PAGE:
Ledger book contains material copied ca 1920 from various Confederate sources pertaining to Civil War events in and around Camden, Arkansas, including obituaries, biographical sketches, speeches, cemetery lists, and social notes. Some entries describe battles at Jenkins Ferry, Prairie Grove, Mansfield, Pleasant Hill, Vicksburg.
The collection includes letters to Margaret Watson Elder from her husband Capt. Jacob Elder, USA, written from camp while he was serving with the 2nd Arkansas Colored Infantry, and a letter from the nurse who attended Capt. Elder at his death in a military hospital in Memphis. Added is a fragment of a biographical note by the Elders' daughter Jane Elizabeth.
Four manuscript letters and a report written by Dr. Ira Russell and his son, Fred Russell. Dr. Ira Russell (1815-1888) was a Union army physician stationed in Fayetteville (Washington County) in late 1862 and early 1863. A New Hampshire native, Russell received his education at Dartmouth and the University of New York, graduating with an M.D. from the latter in 1844. In 1861 Russell was commissioned surgeon of the Eleventh Massachusetts Infantry but was eventually assigned duty west of the Mississippi, first at St. Louis, and later, in December 1862, at Fayetteville, where he assumed the directorship of the hospitals of the Army of the Frontier following the battle of Prairie Grove (Washington County).
The Butlers were a prominent family of Tulip, Arkansas, where father Alexander Butler (1807-1881) ran a mercantile operation assisted by his eldest son Henry. When the Civil War broke out, Henry and three of his brothers enlisted in the Third Arkansas Infantry, the only Confederate regiment from the state to serve entirely in the eastern theater of the war. Many of Henry's wartime letters describe camp conditions and military movements, although most are devoted to family news and courtship.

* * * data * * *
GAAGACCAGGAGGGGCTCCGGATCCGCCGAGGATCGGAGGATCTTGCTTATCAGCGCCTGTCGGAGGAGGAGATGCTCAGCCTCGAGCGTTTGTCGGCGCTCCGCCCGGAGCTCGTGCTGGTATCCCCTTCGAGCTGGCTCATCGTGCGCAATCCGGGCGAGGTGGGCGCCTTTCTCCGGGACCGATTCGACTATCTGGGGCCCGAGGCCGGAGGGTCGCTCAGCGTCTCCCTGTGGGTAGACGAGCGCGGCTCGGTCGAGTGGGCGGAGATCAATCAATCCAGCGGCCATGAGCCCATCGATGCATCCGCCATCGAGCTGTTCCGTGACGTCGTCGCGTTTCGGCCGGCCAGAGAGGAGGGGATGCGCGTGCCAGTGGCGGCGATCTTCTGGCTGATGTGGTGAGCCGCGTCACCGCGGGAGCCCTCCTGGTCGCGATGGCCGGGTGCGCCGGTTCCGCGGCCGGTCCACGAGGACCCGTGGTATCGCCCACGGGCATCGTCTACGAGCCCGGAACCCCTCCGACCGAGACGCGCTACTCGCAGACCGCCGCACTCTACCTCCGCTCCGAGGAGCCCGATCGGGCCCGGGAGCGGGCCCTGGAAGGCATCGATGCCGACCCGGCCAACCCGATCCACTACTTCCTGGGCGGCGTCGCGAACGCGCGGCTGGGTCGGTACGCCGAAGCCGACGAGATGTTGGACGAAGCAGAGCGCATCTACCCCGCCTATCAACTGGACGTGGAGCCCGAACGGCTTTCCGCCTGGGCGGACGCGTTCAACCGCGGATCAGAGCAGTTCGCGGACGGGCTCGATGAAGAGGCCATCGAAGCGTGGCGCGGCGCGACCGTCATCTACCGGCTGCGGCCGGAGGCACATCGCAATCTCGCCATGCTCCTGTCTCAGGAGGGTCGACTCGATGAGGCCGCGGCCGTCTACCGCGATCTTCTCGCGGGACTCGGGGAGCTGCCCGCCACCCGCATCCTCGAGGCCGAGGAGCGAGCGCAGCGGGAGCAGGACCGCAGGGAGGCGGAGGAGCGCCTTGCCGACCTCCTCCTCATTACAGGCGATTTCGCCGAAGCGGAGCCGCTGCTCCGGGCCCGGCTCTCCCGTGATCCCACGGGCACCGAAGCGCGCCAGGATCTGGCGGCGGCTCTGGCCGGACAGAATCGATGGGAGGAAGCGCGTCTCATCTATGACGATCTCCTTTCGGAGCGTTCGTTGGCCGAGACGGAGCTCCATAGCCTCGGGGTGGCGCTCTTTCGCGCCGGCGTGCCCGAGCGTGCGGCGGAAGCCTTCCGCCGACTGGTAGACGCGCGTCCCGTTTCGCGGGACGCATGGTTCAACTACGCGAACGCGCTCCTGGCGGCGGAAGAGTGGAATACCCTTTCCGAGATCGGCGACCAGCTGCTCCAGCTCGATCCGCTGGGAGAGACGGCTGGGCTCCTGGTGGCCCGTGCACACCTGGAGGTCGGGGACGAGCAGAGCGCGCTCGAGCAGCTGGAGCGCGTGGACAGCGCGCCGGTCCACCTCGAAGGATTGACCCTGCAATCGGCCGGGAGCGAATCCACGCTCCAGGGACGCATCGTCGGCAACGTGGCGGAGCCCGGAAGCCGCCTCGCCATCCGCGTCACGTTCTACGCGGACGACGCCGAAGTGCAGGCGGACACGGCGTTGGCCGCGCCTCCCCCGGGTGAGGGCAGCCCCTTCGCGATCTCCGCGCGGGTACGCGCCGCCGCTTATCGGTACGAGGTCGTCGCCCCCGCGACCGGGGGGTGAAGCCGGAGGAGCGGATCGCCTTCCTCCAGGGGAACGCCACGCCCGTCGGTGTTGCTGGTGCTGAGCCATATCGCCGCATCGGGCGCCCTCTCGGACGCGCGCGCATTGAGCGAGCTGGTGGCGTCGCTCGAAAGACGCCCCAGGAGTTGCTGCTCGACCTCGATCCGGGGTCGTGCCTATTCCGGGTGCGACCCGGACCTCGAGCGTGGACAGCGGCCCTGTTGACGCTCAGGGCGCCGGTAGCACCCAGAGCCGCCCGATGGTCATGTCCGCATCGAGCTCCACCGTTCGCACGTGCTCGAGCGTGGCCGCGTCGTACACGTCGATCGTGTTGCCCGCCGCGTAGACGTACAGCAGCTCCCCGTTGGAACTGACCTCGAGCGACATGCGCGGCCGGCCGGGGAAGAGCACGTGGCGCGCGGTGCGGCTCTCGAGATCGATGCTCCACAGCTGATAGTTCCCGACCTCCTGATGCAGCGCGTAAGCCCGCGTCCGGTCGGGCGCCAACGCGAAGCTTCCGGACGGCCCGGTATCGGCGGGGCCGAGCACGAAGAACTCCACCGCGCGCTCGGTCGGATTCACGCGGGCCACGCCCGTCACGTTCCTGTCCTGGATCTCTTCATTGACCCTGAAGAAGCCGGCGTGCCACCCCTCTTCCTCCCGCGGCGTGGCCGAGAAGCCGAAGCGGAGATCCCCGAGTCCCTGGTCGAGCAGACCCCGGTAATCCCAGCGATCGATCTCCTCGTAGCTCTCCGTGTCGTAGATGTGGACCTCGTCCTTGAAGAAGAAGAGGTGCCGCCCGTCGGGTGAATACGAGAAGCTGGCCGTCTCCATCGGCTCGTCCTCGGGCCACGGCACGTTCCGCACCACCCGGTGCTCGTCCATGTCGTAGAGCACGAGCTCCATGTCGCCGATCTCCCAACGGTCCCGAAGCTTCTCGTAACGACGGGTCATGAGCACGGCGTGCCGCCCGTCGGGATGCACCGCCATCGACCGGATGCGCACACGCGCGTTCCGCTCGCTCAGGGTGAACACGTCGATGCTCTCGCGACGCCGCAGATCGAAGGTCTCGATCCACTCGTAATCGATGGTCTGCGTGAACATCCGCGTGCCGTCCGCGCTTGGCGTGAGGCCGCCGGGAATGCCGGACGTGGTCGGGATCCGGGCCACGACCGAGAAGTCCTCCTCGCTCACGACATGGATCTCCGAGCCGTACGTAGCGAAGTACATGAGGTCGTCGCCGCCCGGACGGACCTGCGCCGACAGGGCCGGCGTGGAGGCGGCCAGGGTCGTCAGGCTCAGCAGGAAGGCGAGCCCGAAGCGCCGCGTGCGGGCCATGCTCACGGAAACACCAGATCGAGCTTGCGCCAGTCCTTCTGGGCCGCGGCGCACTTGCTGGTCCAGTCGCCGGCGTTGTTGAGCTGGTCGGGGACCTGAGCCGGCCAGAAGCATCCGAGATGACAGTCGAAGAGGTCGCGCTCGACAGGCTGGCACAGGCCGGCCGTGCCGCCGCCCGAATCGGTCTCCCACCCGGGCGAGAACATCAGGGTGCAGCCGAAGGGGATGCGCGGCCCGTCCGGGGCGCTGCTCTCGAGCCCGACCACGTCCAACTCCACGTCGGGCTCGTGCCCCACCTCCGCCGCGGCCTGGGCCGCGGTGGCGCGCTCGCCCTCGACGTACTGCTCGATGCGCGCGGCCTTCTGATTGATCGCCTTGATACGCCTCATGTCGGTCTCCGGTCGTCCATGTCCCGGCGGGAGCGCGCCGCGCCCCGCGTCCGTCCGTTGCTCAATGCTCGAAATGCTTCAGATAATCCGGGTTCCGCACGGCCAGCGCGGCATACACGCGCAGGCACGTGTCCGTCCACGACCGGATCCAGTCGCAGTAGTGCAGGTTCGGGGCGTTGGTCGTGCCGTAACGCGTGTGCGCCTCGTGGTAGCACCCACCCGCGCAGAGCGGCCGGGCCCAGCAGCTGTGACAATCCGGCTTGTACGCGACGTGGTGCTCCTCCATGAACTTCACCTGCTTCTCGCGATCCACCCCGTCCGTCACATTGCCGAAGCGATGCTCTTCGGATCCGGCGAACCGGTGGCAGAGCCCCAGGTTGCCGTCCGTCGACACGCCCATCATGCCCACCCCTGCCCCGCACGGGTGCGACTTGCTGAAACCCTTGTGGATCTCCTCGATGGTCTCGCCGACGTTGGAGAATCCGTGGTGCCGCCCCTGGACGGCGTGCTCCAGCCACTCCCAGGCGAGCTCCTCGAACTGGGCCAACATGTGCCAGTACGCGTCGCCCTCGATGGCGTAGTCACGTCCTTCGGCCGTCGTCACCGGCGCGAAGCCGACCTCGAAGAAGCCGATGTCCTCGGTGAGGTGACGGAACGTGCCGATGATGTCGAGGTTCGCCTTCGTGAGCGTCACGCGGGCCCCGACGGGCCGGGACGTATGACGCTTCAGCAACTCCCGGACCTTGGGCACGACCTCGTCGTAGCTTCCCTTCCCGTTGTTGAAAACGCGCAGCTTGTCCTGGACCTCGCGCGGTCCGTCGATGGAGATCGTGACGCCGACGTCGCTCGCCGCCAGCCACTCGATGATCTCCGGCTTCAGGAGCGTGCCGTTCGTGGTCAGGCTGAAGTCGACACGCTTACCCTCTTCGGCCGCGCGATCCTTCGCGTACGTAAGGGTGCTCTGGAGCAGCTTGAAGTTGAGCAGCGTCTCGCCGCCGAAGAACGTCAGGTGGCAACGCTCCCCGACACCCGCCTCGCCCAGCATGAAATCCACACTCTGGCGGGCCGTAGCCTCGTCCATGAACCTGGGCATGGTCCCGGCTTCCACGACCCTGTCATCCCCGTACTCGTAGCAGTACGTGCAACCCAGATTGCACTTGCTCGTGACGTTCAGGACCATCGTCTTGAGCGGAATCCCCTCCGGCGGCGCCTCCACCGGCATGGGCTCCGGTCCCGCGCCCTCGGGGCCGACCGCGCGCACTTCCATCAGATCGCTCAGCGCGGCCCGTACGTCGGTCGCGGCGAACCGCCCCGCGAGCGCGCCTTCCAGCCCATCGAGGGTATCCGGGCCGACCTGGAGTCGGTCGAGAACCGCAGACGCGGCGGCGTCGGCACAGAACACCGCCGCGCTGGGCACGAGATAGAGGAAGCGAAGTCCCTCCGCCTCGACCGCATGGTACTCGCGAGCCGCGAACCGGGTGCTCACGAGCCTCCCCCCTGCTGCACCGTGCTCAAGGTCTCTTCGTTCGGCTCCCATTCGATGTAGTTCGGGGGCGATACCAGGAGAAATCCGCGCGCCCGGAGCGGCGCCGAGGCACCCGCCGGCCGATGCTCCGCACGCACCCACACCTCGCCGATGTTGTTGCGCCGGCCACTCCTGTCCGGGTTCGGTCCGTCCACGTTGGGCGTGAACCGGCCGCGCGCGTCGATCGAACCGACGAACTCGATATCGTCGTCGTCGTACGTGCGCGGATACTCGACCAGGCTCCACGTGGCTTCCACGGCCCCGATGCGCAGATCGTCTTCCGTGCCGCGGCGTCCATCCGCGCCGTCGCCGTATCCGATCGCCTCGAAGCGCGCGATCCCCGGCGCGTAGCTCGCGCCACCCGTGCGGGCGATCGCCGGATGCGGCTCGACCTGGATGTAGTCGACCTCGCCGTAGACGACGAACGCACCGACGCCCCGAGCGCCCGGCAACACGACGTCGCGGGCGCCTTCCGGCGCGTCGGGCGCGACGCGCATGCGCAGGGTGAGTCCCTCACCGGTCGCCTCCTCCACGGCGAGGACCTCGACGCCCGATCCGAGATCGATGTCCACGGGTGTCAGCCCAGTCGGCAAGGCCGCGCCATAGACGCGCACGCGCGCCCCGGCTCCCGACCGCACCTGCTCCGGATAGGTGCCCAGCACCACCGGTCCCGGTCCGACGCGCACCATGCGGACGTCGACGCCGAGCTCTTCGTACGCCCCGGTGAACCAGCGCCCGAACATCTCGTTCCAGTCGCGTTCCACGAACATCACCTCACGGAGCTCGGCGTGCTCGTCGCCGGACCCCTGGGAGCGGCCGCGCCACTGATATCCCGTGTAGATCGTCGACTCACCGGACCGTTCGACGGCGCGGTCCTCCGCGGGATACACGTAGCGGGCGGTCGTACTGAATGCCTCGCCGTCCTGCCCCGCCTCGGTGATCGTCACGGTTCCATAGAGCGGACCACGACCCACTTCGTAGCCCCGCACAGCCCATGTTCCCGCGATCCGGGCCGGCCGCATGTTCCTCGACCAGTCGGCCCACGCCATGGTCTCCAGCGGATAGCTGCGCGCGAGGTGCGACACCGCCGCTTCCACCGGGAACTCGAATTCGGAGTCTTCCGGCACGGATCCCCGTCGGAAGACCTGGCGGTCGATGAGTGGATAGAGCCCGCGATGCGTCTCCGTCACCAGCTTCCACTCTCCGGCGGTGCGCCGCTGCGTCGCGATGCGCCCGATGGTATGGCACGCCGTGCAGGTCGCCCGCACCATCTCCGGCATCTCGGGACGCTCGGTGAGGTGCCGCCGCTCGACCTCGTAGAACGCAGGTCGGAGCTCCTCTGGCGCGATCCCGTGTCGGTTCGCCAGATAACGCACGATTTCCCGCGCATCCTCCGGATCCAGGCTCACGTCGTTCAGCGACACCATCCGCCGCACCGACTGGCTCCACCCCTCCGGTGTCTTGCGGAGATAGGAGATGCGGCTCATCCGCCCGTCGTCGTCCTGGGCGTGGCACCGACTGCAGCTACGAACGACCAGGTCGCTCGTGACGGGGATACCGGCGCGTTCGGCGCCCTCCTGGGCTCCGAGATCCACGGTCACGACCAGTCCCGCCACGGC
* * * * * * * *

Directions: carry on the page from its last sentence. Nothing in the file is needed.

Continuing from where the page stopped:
This collection consists of a diary written by Albert P. Stair from 1861 to 1884. The first part of the diary pertains to his family, military service during the Civil War, and his life after the war. The second portion of the diary was used as an expense ledger.
Purchase record and accounts payable ledger of the Arkansas Military Board, Oct. 30, 1861-Jan. 3, 1862. Initials "H.M.R." [probably for Governor Henry Massie Rector, a board member] appear on some pages.
The collection consist of letters written by Drury Connally to his wife, Ann Kilgore Connally in Sulphur Springs. These letters pertain to his activities as a member of Johnson's Texas Spy Company in Arkansas and Tennessee, particularly his campaign around east Arkansas and Chickamauga and Chattanooga, Tennessee, guerilla warfare, civilian life, and various Civil War military engagements.
The first journal in this collection spans the period June 1859 through early August 1864 and gives an account of the hardships endured by foot soldiers during the Civil War, detailing battles in the Mississippi River Valley including Fredricktown, Corinth, Iuka, Island Number Ten, and Vicksburg. The second journal gives an account dating from mid-August 1864 through December 1868.
The Nathan Strong family papers consist of letters written by Strong family members and acquaintances, including wartime letters written by Wesley Strong from Virginia and Mississippi during 1861 and 1862. An additional Civil War letter written to James Prior of Tulip, Arkansas, from Captain George Alexander of the Third Arkansas Infantry in 1861 is also among the Civil War letters.
This collection includes a subseries of Civil War papers. Materials include a travel pass issued to Lafayette Gregg to visit Governor Harris Flanagin in May, 1863; medical deferment issued to Lafayette Gregg in January, 1863; military orders issued to Lafayette Gregg from headquarters, Post of Little Rock, April 25, 1865; appointment approval for officers of the Fourth Arkansas Cavalry issued by the War Department, Washington, D.C., March 16, 1865; honorable discharge issued to Lafayette Gregg on June 30, 1865.
Among the many relief efforts after the 1929 Depression, WPA Federal Writers' Project workers interviewed everyday people with the aim of publishing anthologies on different aspects of life in America. Two hundred and thirty-three persons were interviewed in Arkansas under this program. The originals of questionnaires used to record information during the interviews are preserved in the University Libraries' Special Collections.